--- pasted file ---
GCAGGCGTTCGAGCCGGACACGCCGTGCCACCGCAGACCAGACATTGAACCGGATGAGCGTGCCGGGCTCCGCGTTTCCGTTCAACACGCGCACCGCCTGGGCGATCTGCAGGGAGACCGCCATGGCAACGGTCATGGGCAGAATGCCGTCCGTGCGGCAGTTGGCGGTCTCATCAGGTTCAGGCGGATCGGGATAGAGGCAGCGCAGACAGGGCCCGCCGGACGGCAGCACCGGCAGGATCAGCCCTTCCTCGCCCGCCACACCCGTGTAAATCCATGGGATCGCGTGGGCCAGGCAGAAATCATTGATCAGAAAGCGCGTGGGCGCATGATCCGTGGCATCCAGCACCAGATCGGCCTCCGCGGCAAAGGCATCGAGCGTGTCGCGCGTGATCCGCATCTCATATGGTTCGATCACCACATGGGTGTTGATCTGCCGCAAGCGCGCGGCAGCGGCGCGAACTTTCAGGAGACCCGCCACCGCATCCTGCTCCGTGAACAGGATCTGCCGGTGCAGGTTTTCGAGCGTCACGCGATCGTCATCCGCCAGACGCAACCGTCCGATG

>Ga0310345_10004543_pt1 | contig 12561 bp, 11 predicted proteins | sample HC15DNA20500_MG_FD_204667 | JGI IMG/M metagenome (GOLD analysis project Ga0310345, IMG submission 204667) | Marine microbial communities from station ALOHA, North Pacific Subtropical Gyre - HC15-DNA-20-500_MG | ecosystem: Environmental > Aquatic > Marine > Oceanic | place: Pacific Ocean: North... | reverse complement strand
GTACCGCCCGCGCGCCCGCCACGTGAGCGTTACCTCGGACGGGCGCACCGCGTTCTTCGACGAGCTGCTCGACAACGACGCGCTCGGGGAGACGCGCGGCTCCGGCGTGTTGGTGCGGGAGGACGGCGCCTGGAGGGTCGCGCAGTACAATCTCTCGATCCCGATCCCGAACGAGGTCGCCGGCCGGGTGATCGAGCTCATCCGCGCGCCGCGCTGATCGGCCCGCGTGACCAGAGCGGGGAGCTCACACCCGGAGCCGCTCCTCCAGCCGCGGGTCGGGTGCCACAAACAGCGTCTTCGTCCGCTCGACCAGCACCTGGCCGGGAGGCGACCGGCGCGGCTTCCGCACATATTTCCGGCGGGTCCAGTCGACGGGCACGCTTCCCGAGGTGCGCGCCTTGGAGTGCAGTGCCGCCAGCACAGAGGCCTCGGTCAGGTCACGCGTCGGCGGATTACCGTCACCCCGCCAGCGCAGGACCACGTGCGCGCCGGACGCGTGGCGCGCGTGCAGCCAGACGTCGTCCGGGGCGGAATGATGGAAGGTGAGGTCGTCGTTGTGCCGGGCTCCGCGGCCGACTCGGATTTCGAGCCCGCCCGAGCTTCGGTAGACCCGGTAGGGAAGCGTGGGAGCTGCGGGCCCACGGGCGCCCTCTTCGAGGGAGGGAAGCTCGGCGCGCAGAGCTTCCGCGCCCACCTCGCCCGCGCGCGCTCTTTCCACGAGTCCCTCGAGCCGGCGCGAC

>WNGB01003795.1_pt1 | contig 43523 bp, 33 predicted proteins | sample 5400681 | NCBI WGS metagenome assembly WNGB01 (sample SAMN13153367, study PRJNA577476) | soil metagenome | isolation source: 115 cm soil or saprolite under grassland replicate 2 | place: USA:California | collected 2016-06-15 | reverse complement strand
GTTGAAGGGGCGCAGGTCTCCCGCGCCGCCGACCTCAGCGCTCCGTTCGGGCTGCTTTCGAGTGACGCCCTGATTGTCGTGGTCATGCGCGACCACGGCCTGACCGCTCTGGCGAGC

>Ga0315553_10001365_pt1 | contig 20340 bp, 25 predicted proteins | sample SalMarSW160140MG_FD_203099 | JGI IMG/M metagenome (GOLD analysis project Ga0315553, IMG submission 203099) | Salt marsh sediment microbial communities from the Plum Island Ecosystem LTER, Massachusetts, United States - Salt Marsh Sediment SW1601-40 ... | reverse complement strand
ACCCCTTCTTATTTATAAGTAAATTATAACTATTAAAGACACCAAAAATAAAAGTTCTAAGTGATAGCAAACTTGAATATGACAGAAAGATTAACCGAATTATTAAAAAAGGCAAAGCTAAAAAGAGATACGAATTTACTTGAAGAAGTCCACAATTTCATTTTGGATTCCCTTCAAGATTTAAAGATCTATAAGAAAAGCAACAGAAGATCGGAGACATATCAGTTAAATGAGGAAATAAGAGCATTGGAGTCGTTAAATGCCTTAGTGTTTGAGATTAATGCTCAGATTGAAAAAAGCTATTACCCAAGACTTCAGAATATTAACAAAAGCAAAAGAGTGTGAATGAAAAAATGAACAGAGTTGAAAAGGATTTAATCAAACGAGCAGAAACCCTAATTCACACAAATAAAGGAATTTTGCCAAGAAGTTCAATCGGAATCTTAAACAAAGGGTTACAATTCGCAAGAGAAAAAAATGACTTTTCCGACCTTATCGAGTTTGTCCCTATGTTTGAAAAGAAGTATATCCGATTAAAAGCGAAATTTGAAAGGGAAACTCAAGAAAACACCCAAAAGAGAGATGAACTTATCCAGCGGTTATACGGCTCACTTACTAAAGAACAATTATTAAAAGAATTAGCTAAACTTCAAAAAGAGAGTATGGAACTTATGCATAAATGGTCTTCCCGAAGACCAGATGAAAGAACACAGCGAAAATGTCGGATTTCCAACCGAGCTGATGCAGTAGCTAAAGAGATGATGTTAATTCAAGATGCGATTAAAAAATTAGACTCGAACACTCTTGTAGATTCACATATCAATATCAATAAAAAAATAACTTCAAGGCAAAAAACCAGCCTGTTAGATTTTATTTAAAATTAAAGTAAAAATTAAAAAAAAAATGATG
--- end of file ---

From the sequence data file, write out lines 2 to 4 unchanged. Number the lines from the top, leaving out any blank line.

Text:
>Ga0310345_10004543_pt1 | contig 12561 bp, 11 predicted proteins | sample HC15DNA20500_MG_FD_204667 | JGI IMG/M metagenome (GOLD analysis project Ga0310345, IMG submission 204667) | Marine microbial communities from station ALOHA, North Pacific Subtropical Gyre - HC15-DNA-20-500_MG | ecosystem: Environmental > Aquatic > Marine > Oceanic | place: Pacific Ocean: North... | reverse complement strand
GTACCGCCCGCGCGCCCGCCACGTGAGCGTTACCTCGGACGGGCGCACCGCGTTCTTCGACGAGCTGCTCGACAACGACGCGCTCGGGGAGACGCGCGGCTCCGGCGTGTTGGTGCGGGAGGACGGCGCCTGGAGGGTCGCGCAGTACAATCTCTCGATCCCGATCCCGAACGAGGTCGCCGGCCGGGTGATCGAGCTCATCCGCGCGCCGCGCTGATCGGCCCGCGTGACCAGAGCGGGGAGCTCACACCCGGAGCCGCTCCTCCAGCCGCGGGTCGGGTGCCACAAACAGCGTCTTCGTCCGCTCGACCAGCACCTGGCCGGGAGGCGACCGGCGCGGCTTCCGCACATATTTCCGGCGGGTCCAGTCGACGGGCACGCTTCCCGAGGTGCGCGCCTTGGAGTGCAGTGCCGCCAGCACAGAGGCCTCGGTCAGGTCACGCGTCGGCGGATTACCGTCACCCCGCCAGCGCAGGACCACGTGCGCGCCGGACGCGTGGCGCGCGTGCAGCCAGACGTCGTCCGGGGCGGAATGATGGAAGGTGAGGTCGTCGTTGTGCCGGGCTCCGCGGCCGACTCGGATTTCGAGCCCGCCCGAGCTTCGGTAGACCCGGTAGGGAAGCGTGGGAGCTGCGGGCCCACGGGCGCCCTCTTCGAGGGAGGGAAGCTCGGCGCGCAGAGCTTCCGCGCCCACCTCGCCCGCGCGCGCTCTTTCCACGAGTCCCTCGAGCCGGCGCGAC

>WNGB01003795.1_pt1 | contig 43523 bp, 33 predicted proteins | sample 5400681 | NCBI WGS metagenome assembly WNGB01 (sample SAMN13153367, study PRJNA577476) | soil metagenome | isolation source: 115 cm soil or saprolite under grassland replicate 2 | place: USA:California | collected 2016-06-15 | reverse complement strand